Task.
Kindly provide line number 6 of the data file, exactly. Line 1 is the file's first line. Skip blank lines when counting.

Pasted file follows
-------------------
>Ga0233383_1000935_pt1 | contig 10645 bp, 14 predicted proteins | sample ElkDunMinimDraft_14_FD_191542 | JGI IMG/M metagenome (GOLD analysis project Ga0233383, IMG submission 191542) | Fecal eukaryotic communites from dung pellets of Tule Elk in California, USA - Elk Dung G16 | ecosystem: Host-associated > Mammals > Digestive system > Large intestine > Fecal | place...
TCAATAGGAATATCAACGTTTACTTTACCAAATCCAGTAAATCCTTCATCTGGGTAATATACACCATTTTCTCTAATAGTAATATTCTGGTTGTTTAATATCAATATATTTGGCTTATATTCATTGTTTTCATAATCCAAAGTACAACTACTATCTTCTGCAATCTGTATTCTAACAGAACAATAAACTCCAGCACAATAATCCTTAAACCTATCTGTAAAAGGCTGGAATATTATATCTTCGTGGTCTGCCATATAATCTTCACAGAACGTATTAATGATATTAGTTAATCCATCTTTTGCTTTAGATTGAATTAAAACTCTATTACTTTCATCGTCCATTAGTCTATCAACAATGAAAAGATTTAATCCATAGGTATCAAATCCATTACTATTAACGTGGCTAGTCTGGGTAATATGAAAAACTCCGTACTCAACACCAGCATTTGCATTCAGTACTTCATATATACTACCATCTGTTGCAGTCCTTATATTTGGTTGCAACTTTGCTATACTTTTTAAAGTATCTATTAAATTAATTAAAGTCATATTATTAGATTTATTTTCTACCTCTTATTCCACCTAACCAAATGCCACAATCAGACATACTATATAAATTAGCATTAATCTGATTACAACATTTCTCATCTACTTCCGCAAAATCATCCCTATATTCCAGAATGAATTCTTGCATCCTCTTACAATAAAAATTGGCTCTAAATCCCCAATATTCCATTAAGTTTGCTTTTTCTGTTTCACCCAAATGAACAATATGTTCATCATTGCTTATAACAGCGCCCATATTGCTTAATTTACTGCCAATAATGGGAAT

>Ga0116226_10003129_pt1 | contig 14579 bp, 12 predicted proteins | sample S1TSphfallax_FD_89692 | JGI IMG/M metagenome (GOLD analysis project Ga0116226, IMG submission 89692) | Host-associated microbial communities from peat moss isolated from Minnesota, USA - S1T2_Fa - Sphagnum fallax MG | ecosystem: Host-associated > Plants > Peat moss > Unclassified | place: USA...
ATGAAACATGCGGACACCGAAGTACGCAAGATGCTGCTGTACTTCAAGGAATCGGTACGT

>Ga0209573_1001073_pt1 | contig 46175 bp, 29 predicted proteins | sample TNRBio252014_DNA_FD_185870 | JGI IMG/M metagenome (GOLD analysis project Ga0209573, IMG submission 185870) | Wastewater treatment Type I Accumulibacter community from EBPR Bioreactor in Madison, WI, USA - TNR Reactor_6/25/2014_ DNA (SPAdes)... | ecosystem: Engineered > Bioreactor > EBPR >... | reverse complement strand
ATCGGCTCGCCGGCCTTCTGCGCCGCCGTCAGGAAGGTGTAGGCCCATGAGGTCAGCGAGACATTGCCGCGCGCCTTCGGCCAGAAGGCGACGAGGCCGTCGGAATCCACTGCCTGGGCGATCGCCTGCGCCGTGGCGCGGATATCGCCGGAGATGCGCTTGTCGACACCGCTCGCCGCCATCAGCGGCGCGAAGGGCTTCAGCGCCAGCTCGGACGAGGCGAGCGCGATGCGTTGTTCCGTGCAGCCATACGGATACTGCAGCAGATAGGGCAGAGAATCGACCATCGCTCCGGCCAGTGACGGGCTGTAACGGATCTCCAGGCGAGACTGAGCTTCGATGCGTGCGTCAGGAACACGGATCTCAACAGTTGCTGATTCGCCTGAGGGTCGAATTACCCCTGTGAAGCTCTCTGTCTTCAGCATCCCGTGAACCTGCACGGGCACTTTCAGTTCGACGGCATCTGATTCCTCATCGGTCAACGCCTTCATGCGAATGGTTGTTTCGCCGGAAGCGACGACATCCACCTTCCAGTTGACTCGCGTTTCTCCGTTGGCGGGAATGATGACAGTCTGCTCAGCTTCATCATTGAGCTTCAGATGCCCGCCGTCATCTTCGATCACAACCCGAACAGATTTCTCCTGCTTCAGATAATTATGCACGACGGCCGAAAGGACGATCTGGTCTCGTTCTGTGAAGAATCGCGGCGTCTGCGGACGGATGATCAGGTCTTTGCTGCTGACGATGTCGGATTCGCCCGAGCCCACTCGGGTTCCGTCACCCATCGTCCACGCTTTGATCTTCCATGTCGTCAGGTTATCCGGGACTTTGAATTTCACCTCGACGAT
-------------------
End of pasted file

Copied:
ATCGGCTCGCCGGCCTTCTGCGCCGCCGTCAGGAAGGTGTAGGCCCATGAGGTCAGCGAGACATTGCCGCGCGCCTTCGGCCAGAAGGCGACGAGGCCGTCGGAATCCACTGCCTGGGCGATCGCCTGCGCCGTGGCGCGGATATCGCCGGAGATGCGCTTGTCGACACCGCTCGCCGCCATCAGCGGCGCGAAGGGCTTCAGCGCCAGCTCGGACGAGGCGAGCGCGATGCGTTGTTCCGTGCAGCCATACGGATACTGCAGCAGATAGGGCAGAGAATCGACCATCGCTCCGGCCAGTGACGGGCTGTAACGGATCTCCAGGCGAGACTGAGCTTCGATGCGTGCGTCAGGAACACGGATCTCAACAGTTGCTGATTCGCCTGAGGGTCGAATTACCCCTGTGAAGCTCTCTGTCTTCAGCATCCCGTGAACCTGCACGGGCACTTTCAGTTCGACGGCATCTGATTCCTCATCGGTCAACGCCTTCATGCGAATGGTTGTTTCGCCGGAAGCGACGACATCCACCTTCCAGTTGACTCGCGTTTCTCCGTTGGCGGGAATGATGACAGTCTGCTCAGCTTCATCATTGAGCTTCAGATGCCCGCCGTCATCTTCGATCACAACCCGAACAGATTTCTCCTGCTTCAGATAATTATGCACGACGGCCGAAAGGACGATCTGGTCTCGTTCTGTGAAGAATCGCGGCGTCTGCGGACGGATGATCAGGTCTTTGCTGCTGACGATGTCGGATTCGCCCGAGCCCACTCGGGTTCCGTCACCCATCGTCCACGCTTTGATCTTCCATGTCGTCAGGTTATCCGGGACTTTGAATTTCACCTCGACGAT